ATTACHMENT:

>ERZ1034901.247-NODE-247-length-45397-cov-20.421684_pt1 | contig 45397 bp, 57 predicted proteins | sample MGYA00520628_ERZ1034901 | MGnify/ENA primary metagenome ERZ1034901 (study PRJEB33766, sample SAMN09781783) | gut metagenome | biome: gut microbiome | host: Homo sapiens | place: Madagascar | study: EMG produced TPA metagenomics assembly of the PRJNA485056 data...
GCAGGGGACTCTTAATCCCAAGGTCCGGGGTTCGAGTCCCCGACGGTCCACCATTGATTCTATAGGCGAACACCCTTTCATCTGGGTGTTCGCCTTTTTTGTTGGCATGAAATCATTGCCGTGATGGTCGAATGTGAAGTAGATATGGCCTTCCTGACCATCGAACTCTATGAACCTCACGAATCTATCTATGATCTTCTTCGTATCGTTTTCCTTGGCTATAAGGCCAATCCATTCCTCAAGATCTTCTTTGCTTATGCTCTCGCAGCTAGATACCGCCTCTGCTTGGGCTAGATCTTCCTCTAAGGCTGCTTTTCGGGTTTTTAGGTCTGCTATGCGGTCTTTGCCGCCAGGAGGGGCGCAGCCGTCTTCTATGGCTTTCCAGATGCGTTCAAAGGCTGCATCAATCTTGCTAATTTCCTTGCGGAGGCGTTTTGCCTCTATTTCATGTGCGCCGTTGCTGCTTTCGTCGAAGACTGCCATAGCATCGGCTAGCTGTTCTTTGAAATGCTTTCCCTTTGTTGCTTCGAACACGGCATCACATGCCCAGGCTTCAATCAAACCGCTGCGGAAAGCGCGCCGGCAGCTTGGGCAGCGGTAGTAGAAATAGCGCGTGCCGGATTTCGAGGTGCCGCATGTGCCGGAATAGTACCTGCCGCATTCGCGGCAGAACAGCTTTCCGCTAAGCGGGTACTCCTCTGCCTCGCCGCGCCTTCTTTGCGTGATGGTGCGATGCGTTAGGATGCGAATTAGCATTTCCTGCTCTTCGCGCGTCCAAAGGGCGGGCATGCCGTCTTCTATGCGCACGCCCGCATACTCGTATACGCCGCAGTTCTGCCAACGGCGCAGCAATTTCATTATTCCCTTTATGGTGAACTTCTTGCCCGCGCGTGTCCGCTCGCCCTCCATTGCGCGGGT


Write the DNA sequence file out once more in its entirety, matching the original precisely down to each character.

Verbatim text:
>ERZ1034901.247-NODE-247-length-45397-cov-20.421684_pt1 | contig 45397 bp, 57 predicted proteins | sample MGYA00520628_ERZ1034901 | MGnify/ENA primary metagenome ERZ1034901 (study PRJEB33766, sample SAMN09781783) | gut metagenome | biome: gut microbiome | host: Homo sapiens | place: Madagascar | study: EMG produced TPA metagenomics assembly of the PRJNA485056 data...
GCAGGGGACTCTTAATCCCAAGGTCCGGGGTTCGAGTCCCCGACGGTCCACCATTGATTCTATAGGCGAACACCCTTTCATCTGGGTGTTCGCCTTTTTTGTTGGCATGAAATCATTGCCGTGATGGTCGAATGTGAAGTAGATATGGCCTTCCTGACCATCGAACTCTATGAACCTCACGAATCTATCTATGATCTTCTTCGTATCGTTTTCCTTGGCTATAAGGCCAATCCATTCCTCAAGATCTTCTTTGCTTATGCTCTCGCAGCTAGATACCGCCTCTGCTTGGGCTAGATCTTCCTCTAAGGCTGCTTTTCGGGTTTTTAGGTCTGCTATGCGGTCTTTGCCGCCAGGAGGGGCGCAGCCGTCTTCTATGGCTTTCCAGATGCGTTCAAAGGCTGCATCAATCTTGCTAATTTCCTTGCGGAGGCGTTTTGCCTCTATTTCATGTGCGCCGTTGCTGCTTTCGTCGAAGACTGCCATAGCATCGGCTAGCTGTTCTTTGAAATGCTTTCCCTTTGTTGCTTCGAACACGGCATCACATGCCCAGGCTTCAATCAAACCGCTGCGGAAAGCGCGCCGGCAGCTTGGGCAGCGGTAGTAGAAATAGCGCGTGCCGGATTTCGAGGTGCCGCATGTGCCGGAATAGTACCTGCCGCATTCGCGGCAGAACAGCTTTCCGCTAAGCGGGTACTCCTCTGCCTCGCCGCGCCTTCTTTGCGTGATGGTGCGATGCGTTAGGATGCGAATTAGCATTTCCTGCTCTTCGCGCGTCCAAAGGGCGGGCATGCCGTCTTCTATGCGCACGCCCGCATACTCGTATACGCCGCAGTTCTGCCAACGGCGCAGCAATTTCATTATTCCCTTTATGGTGAACTTCTTGCCCGCGCGTGTCCGCTCGCCCTCCATTGCGCGGGT